Customers love sampling wines from small local wineries or far-off vintners in France, Chile and South Australia at their favorite wine bar, listening to live jazz and sampling appetizers. While opening a wine bar can be rewarding and profitable, the truth is that opening this type of business isn’t cheap. It’s difficult to name the precise cost of opening a wine bar because of variations in location and whether you’re going for a down-home or upscale venture. But understanding how much it generally costs to open a wine bar can help you frame a business plan.
Expect costs for opening a wine bar to start around $100,000, according to A Touch of Business. Upscale wine bars with restaurant elements may cost around $450,000 to get started, as described by Forbes.com. Overall costs includes elements such as buying equipment, initial inventory and paying monthly rent during the first six months (at least) when it’s unlikely that the wine bar will be generating income.
Permits and Licensing
Expect to spend several thousand dollars on permits and licensing, given the high expense of obtaining an alcohol license. Luckily for wine bars, beer-and-wine permits come much cheaper and more readily than alcohol permits involving hard alcohol. But if you’re planning to serve dirty martinis and Scotch highballs along with your wine specialties, the cost of your liquor license will increase. If negotiating lease and licensing requirements requires the assistance of an attorney, this may cost another several thousand dollars.
Your location becomes an important aspect of opening a wine bar, since customers want to spend time in an appealing environment while sipping their wines. Rent may cost $3,600 or more, as described by “The New York Guides.”
Inventory costs may reach $35,000 per month; plan to pay more if you’re carrying expensive or imported wines. Remember that although you may pay more (and charge more) for high-profile wines, the mark-up may be less because customers are more familiar with the going rate for well-known brands. Lesser-known brands can be marked up for sale by the bottle or glass with more subtlety.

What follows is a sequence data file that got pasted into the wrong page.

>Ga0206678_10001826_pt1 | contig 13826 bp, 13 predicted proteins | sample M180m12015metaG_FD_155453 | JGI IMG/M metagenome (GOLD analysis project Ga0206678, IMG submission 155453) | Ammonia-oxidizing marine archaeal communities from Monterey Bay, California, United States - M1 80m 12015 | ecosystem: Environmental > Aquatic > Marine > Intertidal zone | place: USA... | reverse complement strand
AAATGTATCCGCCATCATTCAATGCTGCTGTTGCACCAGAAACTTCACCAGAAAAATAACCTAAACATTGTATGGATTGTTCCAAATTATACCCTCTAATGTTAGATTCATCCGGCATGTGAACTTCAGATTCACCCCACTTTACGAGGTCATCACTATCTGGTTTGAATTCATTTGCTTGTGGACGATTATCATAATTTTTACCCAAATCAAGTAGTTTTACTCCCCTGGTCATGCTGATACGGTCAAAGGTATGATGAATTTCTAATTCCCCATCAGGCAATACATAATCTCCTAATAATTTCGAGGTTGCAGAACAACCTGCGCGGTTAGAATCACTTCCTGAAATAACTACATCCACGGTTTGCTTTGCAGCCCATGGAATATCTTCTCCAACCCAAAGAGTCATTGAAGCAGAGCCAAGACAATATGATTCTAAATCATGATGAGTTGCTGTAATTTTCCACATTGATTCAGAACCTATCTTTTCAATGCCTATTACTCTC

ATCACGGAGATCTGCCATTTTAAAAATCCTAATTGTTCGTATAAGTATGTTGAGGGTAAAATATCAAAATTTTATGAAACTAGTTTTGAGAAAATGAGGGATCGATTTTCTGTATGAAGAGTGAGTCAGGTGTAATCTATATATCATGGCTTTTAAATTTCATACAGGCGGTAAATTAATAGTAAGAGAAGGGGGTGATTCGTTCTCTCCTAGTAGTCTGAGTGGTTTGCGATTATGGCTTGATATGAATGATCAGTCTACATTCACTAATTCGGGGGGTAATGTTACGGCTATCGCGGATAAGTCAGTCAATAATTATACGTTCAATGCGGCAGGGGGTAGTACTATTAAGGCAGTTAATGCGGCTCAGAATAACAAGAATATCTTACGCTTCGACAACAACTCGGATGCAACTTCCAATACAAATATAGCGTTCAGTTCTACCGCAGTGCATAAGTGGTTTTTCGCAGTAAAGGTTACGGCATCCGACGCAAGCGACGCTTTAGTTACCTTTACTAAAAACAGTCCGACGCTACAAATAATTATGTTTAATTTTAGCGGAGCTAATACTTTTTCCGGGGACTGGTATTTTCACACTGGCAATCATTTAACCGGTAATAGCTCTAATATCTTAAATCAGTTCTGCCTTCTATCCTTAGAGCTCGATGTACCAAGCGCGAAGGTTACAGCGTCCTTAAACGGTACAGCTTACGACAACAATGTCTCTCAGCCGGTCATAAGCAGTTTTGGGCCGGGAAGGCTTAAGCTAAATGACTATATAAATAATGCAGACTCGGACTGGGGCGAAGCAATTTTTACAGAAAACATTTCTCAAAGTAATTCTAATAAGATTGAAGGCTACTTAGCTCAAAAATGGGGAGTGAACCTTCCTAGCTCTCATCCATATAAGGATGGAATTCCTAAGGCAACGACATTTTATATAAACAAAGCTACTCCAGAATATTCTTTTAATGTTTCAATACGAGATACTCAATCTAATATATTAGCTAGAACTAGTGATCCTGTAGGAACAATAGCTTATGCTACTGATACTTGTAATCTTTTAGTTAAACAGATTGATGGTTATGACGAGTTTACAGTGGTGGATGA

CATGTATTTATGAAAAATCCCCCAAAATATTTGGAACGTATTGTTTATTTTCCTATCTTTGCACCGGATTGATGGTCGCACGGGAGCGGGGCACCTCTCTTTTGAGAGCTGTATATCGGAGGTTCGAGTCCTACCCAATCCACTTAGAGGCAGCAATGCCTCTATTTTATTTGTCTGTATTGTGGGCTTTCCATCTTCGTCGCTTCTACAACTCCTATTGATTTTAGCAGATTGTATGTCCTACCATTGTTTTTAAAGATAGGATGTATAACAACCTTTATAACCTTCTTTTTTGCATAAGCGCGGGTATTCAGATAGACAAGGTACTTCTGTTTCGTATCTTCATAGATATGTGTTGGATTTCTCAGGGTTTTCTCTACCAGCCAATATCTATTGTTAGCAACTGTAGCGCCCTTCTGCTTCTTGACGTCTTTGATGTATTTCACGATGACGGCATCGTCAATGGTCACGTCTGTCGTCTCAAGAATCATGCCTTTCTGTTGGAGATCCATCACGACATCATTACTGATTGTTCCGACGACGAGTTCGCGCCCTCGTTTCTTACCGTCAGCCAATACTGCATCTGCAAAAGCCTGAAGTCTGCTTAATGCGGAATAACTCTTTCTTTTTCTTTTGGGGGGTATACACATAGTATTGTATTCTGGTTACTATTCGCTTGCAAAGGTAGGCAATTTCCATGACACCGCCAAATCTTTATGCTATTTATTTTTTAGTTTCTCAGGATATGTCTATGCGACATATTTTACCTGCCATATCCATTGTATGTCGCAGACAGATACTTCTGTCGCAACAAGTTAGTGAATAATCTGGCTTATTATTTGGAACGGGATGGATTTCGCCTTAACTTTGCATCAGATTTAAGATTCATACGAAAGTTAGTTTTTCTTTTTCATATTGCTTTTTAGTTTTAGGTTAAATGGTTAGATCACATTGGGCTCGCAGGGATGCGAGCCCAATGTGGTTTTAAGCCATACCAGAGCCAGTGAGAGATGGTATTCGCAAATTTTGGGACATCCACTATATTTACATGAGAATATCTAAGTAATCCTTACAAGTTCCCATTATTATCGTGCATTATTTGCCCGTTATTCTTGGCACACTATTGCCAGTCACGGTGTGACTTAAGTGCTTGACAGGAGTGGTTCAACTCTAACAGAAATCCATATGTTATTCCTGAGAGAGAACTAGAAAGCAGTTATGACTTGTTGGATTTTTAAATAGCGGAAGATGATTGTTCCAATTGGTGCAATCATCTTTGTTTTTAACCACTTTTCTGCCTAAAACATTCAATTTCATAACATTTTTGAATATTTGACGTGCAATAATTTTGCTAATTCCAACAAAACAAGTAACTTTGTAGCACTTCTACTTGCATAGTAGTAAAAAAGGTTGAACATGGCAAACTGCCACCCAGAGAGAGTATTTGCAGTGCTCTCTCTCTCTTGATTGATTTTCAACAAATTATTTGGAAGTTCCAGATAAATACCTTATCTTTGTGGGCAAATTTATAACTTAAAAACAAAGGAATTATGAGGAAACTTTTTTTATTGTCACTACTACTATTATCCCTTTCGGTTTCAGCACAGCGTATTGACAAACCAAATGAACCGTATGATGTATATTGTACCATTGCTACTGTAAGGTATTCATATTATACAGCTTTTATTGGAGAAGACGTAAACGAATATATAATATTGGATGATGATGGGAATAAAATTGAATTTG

Some wine bar owners may spend at least $5,000 on an awning for outdoor seating and store signage in 2011. Wine rack displays may cost over $3,600 if you’re going for something more upscale. Bar stools may cost $100 to $300 each, according to Forbes.com. Registers, point-of-sale equipment and accounting software may cost around $11,800, as described by “The New York Guides.” Save money by self-installing, if you’re comfortable working with computers. Because of the high cash volume involved with wine bars and restaurants, a security system becomes especially important. This may cost around $2,000. If you’re purchasing and storing expensive wines, it may cost over $18,000 to air-condition and equip an area of your location for appropriate inventory storage.
Wine bars may be open during the day and night, making it difficult to take care of all staffing needs alone. Hiring employees adds to expenses, especially if you’re offering health insurance benefits or paying overtime. Plan to pay required taxes associated with hiring employees. Staffing may cost $7,000 per month, as described by “The New York Guides.”
- "New York Guides"; Start Your Own; Michael Idov; February 19, 2006
- Forbes.com: So, You Want To Open A Restaurant?
- A Touch of Business: How To Start A Bar
- Entrepreneur.com: How to Start a Bar/Club
- "New York Times"; Wine Bars Grow Up and Squeeze In; Eric Asimov; April 9, 2008
- Entrepreneur.com: Wine and Champagne Bar
- wine image by DuÅ¡an Zidar from Fotolia.com